It was assumed in the early era of weight training that athletes would develop inelastic overdeveloped muscles. The condition was deemed 'musclebound'. Becoming musclebound dominated the early conversations of strength training.
The newly created position of Strength and Conditioning Coach in the 1970's was dubious. Strength Coaches not only had to introduce players to the rigors of weight training, but also had to assure the team coaches and athletes that weights would not slow the participant nor reduce his or her athleticism. Part of the strength and conditioning specialists job was to debunk the concept of becoming musclebound.
There are still many myths about weight training and they will persist as each generation seems to revisit the same issues.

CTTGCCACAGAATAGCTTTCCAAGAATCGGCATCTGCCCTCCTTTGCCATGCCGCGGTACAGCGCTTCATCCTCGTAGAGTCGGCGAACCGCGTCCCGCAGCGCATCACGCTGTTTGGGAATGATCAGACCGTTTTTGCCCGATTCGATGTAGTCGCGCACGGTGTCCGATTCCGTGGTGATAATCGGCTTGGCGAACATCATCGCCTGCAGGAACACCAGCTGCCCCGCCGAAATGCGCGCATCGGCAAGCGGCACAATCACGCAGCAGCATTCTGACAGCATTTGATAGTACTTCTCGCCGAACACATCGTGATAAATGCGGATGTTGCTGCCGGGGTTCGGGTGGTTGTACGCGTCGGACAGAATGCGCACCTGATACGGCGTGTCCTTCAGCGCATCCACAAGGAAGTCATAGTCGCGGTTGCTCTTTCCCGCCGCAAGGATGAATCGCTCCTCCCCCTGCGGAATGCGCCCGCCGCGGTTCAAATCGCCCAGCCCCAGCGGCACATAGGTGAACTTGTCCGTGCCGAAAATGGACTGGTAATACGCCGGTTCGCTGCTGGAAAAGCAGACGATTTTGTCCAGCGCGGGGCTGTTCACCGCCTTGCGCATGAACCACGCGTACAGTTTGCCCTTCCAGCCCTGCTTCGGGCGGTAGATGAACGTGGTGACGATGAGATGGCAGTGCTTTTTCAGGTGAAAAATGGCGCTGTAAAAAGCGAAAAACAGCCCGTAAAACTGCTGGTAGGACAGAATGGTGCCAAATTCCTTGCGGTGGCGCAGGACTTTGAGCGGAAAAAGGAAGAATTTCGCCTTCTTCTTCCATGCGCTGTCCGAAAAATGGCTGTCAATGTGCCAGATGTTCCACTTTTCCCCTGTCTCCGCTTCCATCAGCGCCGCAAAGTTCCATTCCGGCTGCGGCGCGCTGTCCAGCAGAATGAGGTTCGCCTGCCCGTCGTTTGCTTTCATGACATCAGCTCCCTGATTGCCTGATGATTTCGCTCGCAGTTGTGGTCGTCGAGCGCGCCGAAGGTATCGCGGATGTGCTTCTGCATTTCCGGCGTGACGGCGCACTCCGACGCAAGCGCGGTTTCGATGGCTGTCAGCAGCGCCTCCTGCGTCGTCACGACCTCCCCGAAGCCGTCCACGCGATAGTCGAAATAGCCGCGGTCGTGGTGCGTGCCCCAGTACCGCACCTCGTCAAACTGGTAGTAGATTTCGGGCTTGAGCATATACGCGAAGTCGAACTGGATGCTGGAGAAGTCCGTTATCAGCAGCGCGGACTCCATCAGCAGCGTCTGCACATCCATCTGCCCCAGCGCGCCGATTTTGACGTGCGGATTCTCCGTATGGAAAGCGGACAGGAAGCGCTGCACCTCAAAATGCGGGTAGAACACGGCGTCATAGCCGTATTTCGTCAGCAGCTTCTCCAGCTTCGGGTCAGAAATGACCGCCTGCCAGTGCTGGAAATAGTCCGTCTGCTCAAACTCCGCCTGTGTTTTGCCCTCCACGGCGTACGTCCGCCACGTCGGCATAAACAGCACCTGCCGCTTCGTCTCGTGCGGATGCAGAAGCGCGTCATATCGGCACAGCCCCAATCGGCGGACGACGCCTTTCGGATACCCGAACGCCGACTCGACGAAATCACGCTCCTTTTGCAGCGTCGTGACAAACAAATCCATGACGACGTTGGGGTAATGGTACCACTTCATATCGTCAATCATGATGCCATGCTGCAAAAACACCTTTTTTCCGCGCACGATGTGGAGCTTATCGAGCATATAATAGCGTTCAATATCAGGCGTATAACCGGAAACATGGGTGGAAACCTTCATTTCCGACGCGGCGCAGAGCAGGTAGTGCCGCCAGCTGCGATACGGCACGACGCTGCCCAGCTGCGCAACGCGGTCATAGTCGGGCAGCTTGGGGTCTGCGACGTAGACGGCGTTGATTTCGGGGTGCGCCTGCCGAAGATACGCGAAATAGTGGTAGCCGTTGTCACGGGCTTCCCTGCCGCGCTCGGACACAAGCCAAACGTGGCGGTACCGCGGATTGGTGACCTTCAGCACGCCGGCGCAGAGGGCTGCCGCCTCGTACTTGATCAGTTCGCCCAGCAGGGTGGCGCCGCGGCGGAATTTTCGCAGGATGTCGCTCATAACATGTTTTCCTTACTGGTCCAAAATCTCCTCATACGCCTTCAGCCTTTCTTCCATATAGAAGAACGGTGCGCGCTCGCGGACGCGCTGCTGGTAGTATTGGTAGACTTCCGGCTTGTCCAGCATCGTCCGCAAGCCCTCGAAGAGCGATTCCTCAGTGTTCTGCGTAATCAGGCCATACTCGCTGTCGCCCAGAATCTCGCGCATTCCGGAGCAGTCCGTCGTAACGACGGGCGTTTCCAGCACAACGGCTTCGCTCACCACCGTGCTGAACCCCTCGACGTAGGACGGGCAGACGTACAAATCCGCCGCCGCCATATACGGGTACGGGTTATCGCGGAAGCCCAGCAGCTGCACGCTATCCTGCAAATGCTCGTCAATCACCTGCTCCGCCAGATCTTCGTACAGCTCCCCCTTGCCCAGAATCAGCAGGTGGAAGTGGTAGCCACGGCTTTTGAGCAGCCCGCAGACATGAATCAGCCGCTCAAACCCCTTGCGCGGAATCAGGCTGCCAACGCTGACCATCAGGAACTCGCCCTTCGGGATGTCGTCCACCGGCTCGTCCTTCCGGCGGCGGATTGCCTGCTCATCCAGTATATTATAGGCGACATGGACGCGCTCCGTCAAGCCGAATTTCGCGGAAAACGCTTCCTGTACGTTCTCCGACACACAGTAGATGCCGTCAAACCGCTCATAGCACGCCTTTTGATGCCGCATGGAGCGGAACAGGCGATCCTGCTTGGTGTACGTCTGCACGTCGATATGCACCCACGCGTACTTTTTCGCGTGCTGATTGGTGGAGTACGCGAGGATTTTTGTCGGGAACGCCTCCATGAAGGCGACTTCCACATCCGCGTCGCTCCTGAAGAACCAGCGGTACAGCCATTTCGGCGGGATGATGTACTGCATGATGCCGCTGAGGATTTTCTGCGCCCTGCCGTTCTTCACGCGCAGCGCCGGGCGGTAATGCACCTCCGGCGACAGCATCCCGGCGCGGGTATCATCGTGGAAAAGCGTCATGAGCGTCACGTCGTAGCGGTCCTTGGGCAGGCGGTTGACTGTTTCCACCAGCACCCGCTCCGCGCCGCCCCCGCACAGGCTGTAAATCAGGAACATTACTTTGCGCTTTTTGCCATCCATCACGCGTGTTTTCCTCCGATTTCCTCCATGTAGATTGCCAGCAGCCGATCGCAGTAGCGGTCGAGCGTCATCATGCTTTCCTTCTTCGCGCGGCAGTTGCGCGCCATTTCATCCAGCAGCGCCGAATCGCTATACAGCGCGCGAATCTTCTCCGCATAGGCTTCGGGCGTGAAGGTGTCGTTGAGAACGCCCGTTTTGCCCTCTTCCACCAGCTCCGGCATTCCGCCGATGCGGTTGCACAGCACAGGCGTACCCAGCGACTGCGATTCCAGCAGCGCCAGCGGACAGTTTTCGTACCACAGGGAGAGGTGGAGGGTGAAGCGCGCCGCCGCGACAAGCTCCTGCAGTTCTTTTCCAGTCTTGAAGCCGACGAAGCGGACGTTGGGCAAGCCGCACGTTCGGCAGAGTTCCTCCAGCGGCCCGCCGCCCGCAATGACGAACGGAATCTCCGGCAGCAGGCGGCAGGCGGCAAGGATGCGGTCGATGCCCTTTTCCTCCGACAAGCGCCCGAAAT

Women in general fear becoming too big due to muscularity, especially in the head and neck region of their anatomy. Conversely this is the very part of their musculature which will help them improve athletic performance and protect them against injury.
Ralph Cornweel Jr, a Doctoral candidate at Virginia Tech, gathered a group of courageous women from rugby, softball, dance, art majors and even a librarian to participate in a study to strength train the Head and Neck musculature and dispel the myth about women becoming musclebound.
Exercising the lower trap on the Pendulum 3 Way Row
His goal was to use the same protocol with women that he had previously used in a study with men that elicited the remarkable gains of up to 4 inches in neck girth in 8 weeks.
After 8 weeks of training all the women who participated in the study had noteworthy strength gains without an increase of muscle size.
1 Arm Shrug on the Pendulum 5 Way Neck
"We did have a increase in circumference with one of the girls, a ballerina dancer. Her neck increased 1mm or 1/32 of an inch, 0.039 decimal inches. She was okay with it. All the girls are very unhappy the study is ending."